Philadelphia, Pennsylvania (CNN) -- Gregory Corbin was standing in San Francisco when Philadelphia Mayor Michael Nutter called his cell phone.
Yes, the mayor.
Nutter was calling Corbin to congratulate him and his students for taking first place at the Brave New Voices poetry competition July 20-23 in San Francisco.
Corbin, a social studies teacher and spoken-word poet, founded Philadelphia Youth Poetry Movement to provide a positive outlet for teens in his hometown.
The four-day Brave New Voices festival and competition was created by Youth Speaks Inc. in 1998 after the inaugural Youth Speaks Teen Poetry Slam in San Francisco -- the first poetry competition (or slam) dedicated to youth in the nation's history.
Since then, Brave New Voices has grown to include youth from across the United States and Europe, making it the largest ongoing spoken word event in the world.
The Philadelphia team almost didn't make it past the first round. Dubbed the comeback kids by their mentors, they fought back from the bottom of each round, making it to the semifinals before sweeping the finals.
"That call was confirmation that what they did was bigger than them, it was a reflection on the city that needed something positive from its youth," said Corbin. "The mayor has been very good to PYPM and has been very supportive."
The mayor did more than make a phone call.
During the week leading up to the competition he invited the group to City Hall, where he had a surprise for them: $5,000 from the city, $5,000 from the Lomax Family Foundation and 20 round-trip airline tickets from Southwest.
When young people step up to do the right thing, adults must step up to support them, Nutter said.
"These young people, expressing themselves creatively and positively, should be an inspiration to our entire city," he said. "This sends a message to all young people in Philadelphia that if you work hard, if you are positive, and if you are supported then there is nothing that you cannot achieve."
Long hours of preparation
The close-knit group of Philadelphia teens spent weeks preparing for the competition, often practicing six days a week for sometimes up to six hours.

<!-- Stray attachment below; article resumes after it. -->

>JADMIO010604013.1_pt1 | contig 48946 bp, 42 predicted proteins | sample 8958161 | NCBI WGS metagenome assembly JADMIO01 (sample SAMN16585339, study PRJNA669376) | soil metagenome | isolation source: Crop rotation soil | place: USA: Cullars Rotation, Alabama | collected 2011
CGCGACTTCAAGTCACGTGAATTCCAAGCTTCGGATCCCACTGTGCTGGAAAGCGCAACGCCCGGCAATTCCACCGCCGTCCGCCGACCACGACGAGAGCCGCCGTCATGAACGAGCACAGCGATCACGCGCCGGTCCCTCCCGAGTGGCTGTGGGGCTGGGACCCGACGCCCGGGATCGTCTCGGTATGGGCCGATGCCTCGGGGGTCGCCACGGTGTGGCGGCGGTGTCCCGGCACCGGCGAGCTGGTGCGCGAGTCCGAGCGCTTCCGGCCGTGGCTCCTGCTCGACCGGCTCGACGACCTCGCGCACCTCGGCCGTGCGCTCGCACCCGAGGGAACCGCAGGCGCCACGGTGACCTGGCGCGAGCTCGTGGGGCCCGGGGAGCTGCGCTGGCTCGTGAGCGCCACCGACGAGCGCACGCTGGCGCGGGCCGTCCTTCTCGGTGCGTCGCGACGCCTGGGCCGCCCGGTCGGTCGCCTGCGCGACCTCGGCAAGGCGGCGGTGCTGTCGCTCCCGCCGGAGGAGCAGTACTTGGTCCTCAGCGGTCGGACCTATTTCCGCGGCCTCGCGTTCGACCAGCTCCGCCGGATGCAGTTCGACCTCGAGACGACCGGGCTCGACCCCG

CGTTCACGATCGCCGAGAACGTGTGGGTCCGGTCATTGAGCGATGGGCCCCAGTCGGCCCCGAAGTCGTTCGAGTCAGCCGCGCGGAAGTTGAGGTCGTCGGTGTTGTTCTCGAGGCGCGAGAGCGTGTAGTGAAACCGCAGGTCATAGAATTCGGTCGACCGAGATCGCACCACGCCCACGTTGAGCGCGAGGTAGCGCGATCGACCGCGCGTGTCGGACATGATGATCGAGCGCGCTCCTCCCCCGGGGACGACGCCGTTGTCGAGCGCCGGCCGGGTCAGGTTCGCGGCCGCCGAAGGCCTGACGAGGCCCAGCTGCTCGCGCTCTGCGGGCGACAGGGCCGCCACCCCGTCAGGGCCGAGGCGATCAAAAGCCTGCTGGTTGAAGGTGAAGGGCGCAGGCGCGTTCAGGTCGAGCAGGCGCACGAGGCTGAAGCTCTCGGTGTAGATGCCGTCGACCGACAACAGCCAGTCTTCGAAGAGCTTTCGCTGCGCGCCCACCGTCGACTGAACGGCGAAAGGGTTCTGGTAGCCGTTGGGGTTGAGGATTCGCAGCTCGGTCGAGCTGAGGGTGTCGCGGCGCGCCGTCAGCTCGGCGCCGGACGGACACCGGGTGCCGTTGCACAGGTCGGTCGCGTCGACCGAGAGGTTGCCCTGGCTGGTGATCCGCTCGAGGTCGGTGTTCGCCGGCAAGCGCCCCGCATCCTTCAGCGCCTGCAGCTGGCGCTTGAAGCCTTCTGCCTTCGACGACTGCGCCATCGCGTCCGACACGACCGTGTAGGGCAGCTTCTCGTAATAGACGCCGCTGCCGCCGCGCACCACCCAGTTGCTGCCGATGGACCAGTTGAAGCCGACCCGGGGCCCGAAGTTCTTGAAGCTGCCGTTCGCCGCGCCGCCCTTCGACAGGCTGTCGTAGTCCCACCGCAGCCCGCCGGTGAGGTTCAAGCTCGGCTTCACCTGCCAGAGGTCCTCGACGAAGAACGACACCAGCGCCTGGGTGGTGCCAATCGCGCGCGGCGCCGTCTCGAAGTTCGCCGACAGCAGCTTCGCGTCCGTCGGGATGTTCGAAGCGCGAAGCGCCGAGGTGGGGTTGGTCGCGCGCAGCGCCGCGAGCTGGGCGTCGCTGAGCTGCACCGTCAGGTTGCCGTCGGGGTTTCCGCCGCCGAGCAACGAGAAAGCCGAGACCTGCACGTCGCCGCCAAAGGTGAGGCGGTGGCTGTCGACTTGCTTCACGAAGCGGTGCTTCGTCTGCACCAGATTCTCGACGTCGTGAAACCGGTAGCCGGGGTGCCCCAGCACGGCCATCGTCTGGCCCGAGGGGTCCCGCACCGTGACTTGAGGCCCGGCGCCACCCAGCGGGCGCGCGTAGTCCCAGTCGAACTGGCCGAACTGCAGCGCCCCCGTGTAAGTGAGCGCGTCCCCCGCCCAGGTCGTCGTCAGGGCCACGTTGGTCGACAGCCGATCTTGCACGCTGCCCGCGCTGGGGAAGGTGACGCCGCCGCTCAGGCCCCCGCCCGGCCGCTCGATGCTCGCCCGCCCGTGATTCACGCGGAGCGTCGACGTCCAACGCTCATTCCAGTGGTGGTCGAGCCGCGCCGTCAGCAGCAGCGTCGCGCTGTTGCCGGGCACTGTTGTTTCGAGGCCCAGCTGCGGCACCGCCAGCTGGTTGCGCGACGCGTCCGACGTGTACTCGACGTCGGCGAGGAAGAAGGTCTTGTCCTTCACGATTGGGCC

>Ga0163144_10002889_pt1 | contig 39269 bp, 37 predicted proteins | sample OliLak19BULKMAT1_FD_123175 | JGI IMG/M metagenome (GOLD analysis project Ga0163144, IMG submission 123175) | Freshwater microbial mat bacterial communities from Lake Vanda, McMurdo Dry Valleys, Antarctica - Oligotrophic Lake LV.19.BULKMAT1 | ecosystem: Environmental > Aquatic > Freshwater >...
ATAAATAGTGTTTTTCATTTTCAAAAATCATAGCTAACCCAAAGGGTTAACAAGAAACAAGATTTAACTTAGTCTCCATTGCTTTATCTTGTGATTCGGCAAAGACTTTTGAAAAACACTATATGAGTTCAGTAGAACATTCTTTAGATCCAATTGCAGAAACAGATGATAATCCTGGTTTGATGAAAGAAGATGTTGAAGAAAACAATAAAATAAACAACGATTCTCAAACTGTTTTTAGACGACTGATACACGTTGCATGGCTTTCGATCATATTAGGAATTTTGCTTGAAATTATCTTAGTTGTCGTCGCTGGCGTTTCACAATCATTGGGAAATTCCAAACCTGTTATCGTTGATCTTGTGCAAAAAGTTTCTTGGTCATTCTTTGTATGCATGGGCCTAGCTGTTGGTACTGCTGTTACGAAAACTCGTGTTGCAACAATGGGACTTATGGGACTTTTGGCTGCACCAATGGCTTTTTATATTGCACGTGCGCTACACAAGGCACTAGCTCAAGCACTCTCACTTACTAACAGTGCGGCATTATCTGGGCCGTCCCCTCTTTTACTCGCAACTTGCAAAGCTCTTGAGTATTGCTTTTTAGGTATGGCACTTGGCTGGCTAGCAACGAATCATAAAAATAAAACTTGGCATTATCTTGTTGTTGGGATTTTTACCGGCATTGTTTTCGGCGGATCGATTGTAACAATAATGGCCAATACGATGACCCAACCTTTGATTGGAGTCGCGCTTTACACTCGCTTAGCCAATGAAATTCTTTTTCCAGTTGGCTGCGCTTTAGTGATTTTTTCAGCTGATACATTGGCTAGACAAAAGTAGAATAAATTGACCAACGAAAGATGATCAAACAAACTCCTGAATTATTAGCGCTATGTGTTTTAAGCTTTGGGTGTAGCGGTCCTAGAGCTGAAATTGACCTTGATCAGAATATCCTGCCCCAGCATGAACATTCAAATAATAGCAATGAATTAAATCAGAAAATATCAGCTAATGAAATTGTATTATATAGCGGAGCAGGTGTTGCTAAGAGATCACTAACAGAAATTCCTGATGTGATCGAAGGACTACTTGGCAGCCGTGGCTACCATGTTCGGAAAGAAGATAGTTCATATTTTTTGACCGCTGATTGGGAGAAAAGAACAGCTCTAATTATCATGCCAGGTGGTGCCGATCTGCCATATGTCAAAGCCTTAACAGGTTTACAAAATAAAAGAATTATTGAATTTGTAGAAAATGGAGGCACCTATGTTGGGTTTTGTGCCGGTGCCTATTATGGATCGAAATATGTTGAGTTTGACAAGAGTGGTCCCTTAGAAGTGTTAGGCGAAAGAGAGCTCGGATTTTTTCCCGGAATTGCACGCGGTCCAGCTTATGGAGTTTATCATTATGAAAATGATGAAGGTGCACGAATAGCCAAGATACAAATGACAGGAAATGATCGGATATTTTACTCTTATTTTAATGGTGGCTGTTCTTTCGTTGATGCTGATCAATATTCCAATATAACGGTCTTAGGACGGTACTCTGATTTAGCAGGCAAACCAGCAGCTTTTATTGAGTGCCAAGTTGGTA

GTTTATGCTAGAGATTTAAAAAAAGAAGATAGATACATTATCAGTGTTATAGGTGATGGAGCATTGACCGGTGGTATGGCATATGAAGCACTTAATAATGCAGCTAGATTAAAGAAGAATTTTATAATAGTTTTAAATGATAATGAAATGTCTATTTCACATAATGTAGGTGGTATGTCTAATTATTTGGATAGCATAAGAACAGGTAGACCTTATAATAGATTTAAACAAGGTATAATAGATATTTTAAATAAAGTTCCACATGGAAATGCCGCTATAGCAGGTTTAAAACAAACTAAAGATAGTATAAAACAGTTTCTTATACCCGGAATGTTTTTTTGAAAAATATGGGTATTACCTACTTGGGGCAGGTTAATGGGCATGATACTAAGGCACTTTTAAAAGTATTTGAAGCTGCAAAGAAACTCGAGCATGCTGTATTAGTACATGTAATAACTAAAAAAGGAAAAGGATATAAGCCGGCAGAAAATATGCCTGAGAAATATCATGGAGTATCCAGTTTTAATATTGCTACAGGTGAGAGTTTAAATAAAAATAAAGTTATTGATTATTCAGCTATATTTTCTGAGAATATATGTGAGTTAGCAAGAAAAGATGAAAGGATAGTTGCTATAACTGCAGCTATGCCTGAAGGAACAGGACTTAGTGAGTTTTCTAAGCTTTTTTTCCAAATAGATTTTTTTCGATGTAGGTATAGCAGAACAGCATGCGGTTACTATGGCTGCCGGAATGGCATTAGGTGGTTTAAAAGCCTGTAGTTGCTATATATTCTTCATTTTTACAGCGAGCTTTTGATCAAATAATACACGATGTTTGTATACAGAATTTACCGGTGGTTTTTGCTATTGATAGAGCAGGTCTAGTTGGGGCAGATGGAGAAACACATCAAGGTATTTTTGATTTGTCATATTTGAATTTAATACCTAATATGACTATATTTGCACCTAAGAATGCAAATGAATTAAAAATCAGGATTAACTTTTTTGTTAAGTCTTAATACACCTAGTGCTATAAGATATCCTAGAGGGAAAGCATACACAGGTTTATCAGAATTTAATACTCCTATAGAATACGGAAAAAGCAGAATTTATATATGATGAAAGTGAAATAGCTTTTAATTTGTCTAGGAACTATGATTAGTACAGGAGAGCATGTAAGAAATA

"It was their decision to put in this kind of work, it wasn't mandated by us," said Perry "Vision" Divirgilio, a performance coach and poetry movement mentor.
"We never had to push them because they didn't want to let anybody down."
Philadelphia Youth Poetry Movement, a 5-year-old nonprofit run entirely by volunteers, helps Philadelphia youth discover the power of their voices through spoken word and literary expression.
The students spend their Saturdays throughout the year attending free writing workshops. There are monthly "slams," regional performances and community service outings.
The team returned to Philadelphia with very little fanfare, and the students went right back to attending Saturday writing workshops.
Catching the attention of news outlets was the latest flash mob to plague the city in recent months. Flash mobs in the City of Brotherly Love aren't the singing and dancing kind uploaded to YouTube.
Instead, flash mobs in Philadelphia are violent eruptions in which mobs of teens run through the streets attacking people and damaging property.
Over the weekend, Philadelphia police arrested three juveniles and a 19-year-old on charges of assault, reckless endangerment and robbery after a rampaging mob struck the Center City area, causing minor injuries to two people, according to police.
"It's very frustrating. While that's going on we have kids who are waking up on Saturday to go to a writing workshop," Divirgilio said. "It's hard to keep telling my kids to keep doing well when the ones causing problems get the attention."
A safe outlet
Kai Davis is still in disbelief that her team won. She joined the team in January after meeting up with a friend at one of the group's Saturday writing workshops.
"Winning wasn't on my mind, it was doing the best that we could," said Davis, an incoming high school senior who performed the poem "Femininjas," a social critique on the harassment of women, at the finals alongside teammate Charmira Nelson. "I have fallen in love with spoken word and don't want to stop writing."
The group provides a safe place for personal growth for youth who might otherwise have gone unnoticed, she said, adding that it is disappointing to have flash mobs be the face of Philadelphia youth.
"Most of the people in PYPM don't have a structured family, but it hasn't made them worse people," she said. "They wouldn't be out shooting or getting in trouble, they'd be out there trying to survive."
Visiting San Francisco was the farthest Jamarr Hall has ever traveled from home. The group helped him find his voice, said Hall, a 19-year-old plumber's apprentice who graduated high school in June 2010. He joined the poetry group after hearing about it at an after-school poetry workshop hosted by his English class.
"It's a chance to show people what I can do on and off stage. I believe I have yet to reach my peak and I'm not stopping here," said Hall, whose mother died when he was 8. "We should be known for things other than playing sports or flash mobs."